Fall Weather as Writing Inspiration

Fall is the best time of year in Buckeye State. Cool nights, warms days, and little precipitation allows people to enjoy the fun and wonders of fall. So it was fairly easy for me to use fall weather as writing inspiration.

Harvest

Farmers in my county are in full harvest mode. Combines of all sizes are collecting the corn and soybean crops. If I wanted to write about that kind of harvest, I’d have to do research and interview farmers from my church. But one harvest I am familiar with is black walnuts.

Black walnut trees are plentiful on our property as well as all over the county. The trees drop their nuts, usually, the last week of September or the first week of October. Getting the meat out of a black walnut is a laborious process–the green husk must be removed and the black gunk (I tried to find a precise term for this stuff and couldn’t) between the husk and nut stains everything, but the hardest part, literally, is cracking the nut itself.

Black walnuts are much, much tougher than English walnuts. It took us years before we found an effective tool to break the shells without straining our muscles or dodging shell shrapnel as a less helpful nut cracker turned some nuts into mini bombs.

The whole process is ripe (pun intended) for a humorous story about a family tackling a black walnut harvest. Or it could be a family drama in which the harvest ties generations together.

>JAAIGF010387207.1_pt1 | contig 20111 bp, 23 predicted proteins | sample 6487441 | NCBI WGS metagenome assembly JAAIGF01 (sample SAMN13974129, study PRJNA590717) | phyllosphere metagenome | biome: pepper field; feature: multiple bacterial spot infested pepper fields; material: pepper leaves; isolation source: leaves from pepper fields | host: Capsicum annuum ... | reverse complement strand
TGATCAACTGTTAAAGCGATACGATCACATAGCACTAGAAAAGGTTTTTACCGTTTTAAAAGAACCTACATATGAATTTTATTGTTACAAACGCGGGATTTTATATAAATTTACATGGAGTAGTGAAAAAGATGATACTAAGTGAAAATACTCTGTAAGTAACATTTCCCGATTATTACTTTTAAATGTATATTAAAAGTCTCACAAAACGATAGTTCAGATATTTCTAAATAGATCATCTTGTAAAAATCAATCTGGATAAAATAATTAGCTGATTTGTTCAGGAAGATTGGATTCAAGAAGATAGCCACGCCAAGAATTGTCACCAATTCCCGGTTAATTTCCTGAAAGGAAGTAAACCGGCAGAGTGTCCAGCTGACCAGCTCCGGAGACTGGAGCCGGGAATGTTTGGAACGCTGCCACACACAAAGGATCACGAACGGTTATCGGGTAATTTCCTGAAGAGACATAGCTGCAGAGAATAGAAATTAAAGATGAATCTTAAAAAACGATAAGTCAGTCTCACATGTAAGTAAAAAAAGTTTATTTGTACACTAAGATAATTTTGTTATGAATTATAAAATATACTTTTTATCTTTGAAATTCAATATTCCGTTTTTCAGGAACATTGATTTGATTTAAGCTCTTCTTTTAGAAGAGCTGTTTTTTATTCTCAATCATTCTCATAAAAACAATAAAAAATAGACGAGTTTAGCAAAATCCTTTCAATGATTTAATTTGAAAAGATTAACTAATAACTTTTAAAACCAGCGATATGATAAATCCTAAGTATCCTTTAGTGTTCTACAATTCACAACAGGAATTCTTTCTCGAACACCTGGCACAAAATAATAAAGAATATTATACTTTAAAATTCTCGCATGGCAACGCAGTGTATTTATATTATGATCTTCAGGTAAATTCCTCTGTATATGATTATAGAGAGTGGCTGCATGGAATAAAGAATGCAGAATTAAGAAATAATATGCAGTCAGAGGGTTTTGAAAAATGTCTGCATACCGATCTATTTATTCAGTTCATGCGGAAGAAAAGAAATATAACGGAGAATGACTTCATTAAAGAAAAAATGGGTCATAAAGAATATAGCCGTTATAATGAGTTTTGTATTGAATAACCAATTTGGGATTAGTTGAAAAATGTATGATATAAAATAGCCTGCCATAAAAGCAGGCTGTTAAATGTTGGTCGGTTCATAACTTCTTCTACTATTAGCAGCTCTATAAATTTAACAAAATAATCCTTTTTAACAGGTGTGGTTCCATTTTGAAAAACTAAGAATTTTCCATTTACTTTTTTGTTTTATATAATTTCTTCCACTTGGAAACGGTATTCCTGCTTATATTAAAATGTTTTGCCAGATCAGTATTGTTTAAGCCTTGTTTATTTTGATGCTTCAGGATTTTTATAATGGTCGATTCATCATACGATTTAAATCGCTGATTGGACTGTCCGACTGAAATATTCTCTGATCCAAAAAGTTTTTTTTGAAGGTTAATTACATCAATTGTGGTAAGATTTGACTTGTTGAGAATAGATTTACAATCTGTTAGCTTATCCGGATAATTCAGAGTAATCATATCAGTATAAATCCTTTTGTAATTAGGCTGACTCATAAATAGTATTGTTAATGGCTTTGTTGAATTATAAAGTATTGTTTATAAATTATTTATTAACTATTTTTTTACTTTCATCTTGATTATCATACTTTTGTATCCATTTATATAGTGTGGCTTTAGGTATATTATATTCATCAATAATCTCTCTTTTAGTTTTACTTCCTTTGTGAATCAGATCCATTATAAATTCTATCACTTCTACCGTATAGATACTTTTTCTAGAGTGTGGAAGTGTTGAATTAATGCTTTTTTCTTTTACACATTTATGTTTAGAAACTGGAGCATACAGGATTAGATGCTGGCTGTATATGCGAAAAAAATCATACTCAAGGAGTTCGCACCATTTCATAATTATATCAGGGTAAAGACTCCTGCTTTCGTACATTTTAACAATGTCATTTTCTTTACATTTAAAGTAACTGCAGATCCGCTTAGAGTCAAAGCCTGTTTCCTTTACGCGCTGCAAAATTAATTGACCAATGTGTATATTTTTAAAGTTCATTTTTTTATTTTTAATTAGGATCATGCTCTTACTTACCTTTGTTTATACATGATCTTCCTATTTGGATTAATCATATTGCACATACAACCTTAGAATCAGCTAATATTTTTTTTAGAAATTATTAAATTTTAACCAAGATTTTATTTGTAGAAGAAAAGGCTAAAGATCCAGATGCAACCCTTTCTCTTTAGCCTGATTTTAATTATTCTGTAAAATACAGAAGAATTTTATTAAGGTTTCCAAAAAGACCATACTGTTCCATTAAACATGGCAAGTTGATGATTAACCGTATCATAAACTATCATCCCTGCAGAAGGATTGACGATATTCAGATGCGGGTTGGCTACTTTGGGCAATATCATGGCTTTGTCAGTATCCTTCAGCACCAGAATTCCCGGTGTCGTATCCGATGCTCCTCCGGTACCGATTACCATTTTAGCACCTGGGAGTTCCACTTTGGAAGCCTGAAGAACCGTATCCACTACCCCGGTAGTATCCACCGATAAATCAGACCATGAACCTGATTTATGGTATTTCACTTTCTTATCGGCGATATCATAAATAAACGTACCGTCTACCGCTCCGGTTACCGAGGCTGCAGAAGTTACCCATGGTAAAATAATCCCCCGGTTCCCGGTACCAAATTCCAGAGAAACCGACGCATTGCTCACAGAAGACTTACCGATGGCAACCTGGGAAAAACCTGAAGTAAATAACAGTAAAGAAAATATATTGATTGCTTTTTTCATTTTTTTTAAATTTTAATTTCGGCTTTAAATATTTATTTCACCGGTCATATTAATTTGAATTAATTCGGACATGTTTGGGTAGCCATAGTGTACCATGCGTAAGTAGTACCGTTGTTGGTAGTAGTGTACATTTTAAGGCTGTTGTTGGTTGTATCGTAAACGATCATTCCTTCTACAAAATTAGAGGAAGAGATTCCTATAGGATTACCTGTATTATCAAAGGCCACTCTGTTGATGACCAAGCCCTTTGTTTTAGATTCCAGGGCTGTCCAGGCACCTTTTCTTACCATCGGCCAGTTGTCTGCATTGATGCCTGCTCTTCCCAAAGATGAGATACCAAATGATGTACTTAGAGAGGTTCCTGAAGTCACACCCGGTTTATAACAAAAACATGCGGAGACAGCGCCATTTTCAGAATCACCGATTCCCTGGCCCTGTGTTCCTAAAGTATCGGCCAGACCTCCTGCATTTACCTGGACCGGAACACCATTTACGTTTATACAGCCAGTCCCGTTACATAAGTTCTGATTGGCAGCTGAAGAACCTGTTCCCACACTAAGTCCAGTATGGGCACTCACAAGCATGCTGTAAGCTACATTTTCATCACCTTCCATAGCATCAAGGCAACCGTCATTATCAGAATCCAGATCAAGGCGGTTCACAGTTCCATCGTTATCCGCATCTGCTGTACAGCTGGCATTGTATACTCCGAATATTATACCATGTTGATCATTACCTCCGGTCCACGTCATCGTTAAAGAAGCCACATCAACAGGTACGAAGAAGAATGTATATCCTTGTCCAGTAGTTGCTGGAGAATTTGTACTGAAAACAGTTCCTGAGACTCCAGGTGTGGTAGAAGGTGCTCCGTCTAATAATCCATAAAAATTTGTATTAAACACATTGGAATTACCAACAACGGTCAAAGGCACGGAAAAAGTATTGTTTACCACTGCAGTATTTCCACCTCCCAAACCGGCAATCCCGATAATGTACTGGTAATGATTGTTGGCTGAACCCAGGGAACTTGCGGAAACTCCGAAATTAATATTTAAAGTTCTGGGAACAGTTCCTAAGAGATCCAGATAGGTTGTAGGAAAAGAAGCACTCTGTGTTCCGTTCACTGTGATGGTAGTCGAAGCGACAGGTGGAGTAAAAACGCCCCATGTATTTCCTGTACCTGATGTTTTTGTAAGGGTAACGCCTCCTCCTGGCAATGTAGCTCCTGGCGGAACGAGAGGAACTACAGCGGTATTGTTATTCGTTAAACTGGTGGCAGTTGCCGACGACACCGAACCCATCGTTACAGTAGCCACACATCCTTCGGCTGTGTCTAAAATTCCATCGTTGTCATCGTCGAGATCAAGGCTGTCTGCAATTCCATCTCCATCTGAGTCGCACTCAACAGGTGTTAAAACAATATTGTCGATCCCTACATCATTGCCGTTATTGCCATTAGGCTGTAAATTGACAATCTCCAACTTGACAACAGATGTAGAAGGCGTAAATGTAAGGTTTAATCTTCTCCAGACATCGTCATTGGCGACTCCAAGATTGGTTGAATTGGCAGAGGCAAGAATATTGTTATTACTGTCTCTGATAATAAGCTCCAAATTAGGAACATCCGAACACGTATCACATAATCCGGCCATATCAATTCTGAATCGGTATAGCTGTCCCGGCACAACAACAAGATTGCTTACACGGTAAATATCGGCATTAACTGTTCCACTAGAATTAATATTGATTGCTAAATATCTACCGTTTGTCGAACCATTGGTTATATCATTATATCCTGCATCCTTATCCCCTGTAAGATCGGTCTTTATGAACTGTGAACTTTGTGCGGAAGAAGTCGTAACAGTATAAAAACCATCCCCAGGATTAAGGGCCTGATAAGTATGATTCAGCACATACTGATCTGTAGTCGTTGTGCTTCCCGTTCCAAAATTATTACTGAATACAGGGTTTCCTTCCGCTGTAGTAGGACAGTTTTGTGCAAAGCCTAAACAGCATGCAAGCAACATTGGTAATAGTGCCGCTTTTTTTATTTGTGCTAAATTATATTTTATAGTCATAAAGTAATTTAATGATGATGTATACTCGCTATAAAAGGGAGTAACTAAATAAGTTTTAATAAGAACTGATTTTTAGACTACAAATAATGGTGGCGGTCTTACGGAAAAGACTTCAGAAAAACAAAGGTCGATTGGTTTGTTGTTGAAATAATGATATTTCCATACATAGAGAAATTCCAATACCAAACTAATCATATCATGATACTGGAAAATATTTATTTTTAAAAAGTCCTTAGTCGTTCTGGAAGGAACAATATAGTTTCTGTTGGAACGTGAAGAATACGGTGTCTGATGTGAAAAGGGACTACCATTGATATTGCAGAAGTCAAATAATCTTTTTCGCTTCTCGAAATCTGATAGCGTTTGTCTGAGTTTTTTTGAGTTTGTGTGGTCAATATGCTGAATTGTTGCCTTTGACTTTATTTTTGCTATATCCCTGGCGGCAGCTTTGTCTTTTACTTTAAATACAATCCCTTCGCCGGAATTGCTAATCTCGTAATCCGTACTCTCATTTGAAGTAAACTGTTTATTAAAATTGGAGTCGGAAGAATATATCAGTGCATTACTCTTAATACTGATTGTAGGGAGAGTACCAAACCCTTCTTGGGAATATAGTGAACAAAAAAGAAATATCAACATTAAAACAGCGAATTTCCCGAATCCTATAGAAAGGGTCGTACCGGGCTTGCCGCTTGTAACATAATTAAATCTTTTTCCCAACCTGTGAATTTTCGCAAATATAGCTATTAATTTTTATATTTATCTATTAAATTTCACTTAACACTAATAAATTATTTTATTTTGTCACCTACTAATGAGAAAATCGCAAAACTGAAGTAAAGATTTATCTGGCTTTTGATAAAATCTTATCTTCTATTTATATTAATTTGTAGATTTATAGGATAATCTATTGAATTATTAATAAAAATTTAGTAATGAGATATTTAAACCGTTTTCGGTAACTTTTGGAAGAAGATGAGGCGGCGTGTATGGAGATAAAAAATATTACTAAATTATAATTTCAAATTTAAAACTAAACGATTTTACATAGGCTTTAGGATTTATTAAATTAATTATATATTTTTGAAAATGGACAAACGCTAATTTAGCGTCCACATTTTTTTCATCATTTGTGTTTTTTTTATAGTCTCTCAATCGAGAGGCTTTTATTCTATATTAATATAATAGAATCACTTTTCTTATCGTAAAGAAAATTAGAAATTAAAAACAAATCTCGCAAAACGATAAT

Indian summer

We’re experiencing one right now in my county. Wikipedia states that Indian summer is a warm, dry period in October or November after a frost. The Old Farmer’s Almanac has a much more detailed definition. Either way, this kind of weather allows us to experience one last shot of summer before winter settles in.

That makes me think of using this weather phenomenon as a setting for a main character who gets one last chance to achieve something. I’m not the first writer to think of it. I found on Wikipedia that William Dean Howell’s wrote a novel in 1886 entitled Indian Summer about a man who falls in love in middle age.

Indian summer seems like the perfect backdrop for a reconciliation between friends, or relatives, or husband and wife. I could also use it for a character who gave up some passion that he loves, maybe painting, for a more traditional job and gets another chance to follow his dream. Any story about a loss and then an unexpected hope of recovery will work.

Blue Moon of Halloween

I hope those of you who celebrate Halloween got to experience the blue moon. It was a perfectly clear night at our house, and the full moonlight was magical. My husband and I took a walk into the woods under its silver glow. I’ve written before about how to use a full moon night as writing inspiration. What intrigues me was the fact that there hasn’t been a blue moon on Halloween since 1944.

What if in the waining days of World War II, the Nazis unleash some horrible evil force or entity that was only accessible on Halloween under a blue moon? A young soldier, who witnessed this act, has dedicated his life to fighitng it. Now that 2020 was arrived with another blue moon on Halloween, he has a chance to destroy the evil. But he’s in his nineties. He must assemble a team to help him. A group of Neo-Nazis could be defending the evil. I could even work in how the pandemic is hampering the good guys’ efforts.

What’s fall like where you live? How could you use fall weather as writing inspiration?

Cemeteries as Writing Inspiration